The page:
In 1977 I was living in Bend, Oregon. I was in my twenties and had moved there from Portland. On the day I left Portland to move east, I ran into a severe snowstorm as I was approaching the Mt. Hood wilderness area. Driving was hazardous and, since I was in no hurry, I pulled off the main highway and stopped at a small grocery store. Inside I struck up a conversation with a young man named Brian, about my age, who was also moving to Bend. When he invited me to spend the night at his family's cabin to wait out the storm, I politely declined - wanting to, but somewhat suspicious of his friendly and hospitable demeanor. We exchanged pleasantries and said that wed probably run into each other again. Brian was moving to Bend to attend community college, but was also an avid skier and intended to frequent Mt. Bachelor, the local ski area.
We became friends. Brian was a character who made strong and lasting impressions upon people - though not always positive ones. He was handsome, intelligent, and had long blonde hair down to the small of his back. In those days Bend was rather a redneck place, and a longhair could easily find himself harassed. Brian, however, didn't seem to be bothered or intimidated by anyone or anything.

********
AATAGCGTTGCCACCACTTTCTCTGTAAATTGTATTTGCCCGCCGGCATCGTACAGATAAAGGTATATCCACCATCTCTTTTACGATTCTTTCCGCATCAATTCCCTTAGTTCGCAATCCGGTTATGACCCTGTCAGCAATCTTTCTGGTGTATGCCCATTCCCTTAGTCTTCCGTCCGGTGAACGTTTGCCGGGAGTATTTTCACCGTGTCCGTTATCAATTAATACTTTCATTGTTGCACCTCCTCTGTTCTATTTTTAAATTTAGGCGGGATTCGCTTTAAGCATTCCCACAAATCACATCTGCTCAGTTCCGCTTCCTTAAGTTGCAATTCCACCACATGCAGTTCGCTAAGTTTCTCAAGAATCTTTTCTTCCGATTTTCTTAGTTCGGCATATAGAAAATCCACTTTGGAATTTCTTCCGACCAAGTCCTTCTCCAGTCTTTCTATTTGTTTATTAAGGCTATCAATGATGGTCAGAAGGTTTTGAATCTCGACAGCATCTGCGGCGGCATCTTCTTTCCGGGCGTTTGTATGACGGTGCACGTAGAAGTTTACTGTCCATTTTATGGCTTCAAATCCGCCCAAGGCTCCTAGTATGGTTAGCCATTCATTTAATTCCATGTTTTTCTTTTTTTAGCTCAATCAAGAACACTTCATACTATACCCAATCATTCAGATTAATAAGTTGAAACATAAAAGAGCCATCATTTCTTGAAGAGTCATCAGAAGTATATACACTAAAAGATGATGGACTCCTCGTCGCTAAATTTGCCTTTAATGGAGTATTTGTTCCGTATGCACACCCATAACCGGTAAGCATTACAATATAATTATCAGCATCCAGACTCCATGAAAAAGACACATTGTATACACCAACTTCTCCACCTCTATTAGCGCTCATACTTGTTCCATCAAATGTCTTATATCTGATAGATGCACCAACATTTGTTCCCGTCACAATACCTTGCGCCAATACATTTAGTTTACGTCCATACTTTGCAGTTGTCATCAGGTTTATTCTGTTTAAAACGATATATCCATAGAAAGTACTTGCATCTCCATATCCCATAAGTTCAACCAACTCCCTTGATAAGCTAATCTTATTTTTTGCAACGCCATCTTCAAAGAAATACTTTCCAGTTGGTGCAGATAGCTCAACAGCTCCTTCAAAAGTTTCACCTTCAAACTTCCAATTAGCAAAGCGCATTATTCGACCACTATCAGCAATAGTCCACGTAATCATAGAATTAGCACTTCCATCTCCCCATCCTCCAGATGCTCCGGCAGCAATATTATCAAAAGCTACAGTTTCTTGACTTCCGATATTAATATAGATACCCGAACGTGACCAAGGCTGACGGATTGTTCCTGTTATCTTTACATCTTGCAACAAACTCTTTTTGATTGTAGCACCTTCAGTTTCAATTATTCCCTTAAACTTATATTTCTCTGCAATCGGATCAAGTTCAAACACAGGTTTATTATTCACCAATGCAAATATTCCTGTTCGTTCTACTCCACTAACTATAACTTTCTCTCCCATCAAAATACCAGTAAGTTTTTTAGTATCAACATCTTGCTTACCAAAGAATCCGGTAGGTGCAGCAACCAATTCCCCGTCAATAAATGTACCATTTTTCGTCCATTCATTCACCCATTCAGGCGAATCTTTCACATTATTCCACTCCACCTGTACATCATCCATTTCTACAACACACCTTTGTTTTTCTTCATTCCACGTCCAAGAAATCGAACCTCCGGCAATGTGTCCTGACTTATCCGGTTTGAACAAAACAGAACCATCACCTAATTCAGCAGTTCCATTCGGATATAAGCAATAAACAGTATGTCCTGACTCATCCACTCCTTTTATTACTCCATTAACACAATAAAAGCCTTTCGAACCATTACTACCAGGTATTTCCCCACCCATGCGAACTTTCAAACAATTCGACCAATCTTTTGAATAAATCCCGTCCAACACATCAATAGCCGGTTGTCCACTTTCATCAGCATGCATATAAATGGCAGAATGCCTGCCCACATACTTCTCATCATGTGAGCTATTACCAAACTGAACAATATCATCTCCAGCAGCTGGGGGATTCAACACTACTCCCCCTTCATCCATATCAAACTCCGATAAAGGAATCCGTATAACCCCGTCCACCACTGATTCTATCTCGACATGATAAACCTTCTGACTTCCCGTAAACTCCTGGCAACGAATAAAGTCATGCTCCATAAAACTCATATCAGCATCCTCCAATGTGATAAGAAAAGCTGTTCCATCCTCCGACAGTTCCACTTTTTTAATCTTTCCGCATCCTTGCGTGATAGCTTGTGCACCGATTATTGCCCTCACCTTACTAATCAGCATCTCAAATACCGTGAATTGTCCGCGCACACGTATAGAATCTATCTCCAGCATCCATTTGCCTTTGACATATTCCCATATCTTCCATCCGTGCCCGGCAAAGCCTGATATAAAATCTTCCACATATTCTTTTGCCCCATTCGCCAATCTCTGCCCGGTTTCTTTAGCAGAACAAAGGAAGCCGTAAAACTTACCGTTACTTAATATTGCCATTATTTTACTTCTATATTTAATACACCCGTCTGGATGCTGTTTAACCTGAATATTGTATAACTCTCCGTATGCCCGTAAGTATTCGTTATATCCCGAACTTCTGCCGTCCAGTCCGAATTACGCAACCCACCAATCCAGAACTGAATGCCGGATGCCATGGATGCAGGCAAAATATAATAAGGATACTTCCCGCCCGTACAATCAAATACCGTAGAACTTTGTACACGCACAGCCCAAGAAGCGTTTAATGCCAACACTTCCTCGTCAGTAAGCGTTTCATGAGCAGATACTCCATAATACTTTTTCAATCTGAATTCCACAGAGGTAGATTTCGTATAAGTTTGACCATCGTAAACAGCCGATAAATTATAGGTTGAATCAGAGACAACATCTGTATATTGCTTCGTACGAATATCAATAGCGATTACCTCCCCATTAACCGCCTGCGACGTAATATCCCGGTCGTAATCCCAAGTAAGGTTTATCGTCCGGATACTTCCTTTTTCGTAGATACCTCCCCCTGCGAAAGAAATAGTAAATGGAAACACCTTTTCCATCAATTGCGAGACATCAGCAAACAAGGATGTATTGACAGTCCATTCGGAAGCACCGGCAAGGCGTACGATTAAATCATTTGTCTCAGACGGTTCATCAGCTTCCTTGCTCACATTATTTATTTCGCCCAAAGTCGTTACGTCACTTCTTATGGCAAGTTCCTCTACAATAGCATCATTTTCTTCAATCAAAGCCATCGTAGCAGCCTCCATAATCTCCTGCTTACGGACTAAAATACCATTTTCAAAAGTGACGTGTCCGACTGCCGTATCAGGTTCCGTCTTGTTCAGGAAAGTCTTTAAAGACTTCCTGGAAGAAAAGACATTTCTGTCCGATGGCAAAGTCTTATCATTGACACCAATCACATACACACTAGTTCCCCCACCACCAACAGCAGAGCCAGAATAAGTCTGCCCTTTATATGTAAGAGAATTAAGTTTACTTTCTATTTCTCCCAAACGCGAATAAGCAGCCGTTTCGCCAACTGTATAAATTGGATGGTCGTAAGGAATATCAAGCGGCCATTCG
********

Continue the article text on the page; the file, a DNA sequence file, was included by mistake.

Brian and I started skiing together. He drove an old pickup painted John Deere green and would swing by and pick me up en route to Mt. Bachelor. One day as we were riding along he handed me a large book and said, "You might like this." His copy showed signs of use and wear. This was my first encounter with The Urantia Book, riding shotgun with a friend between Bend and Mt. Bachelor, having a few minutes to kill before we set out on our skis.
On a number of subsequent rides, I looked through the book and was repeatedly awestruck. As soon as Brian realized the depth of my interest, he offered me a copy - his own second copy, virtually brand new. I accepted his generous gift with considerable appreciation.
What never ceases to amaze me is the impact and "staying power" The Urantia Book has had in my life. I consider myself a late bloomer in terms of learning to live responsibly. There were long stretches of time when I didn't pay heed to the teachings in the book. But in my late thirties I began to settle down and make some positive life changes. The book quickly became an integral part of my life, shaping and influencing every aspect of my being. The Urantia Book is truly a treasure, and I'm very grateful to have been blessed with the opportunity to benefit from it.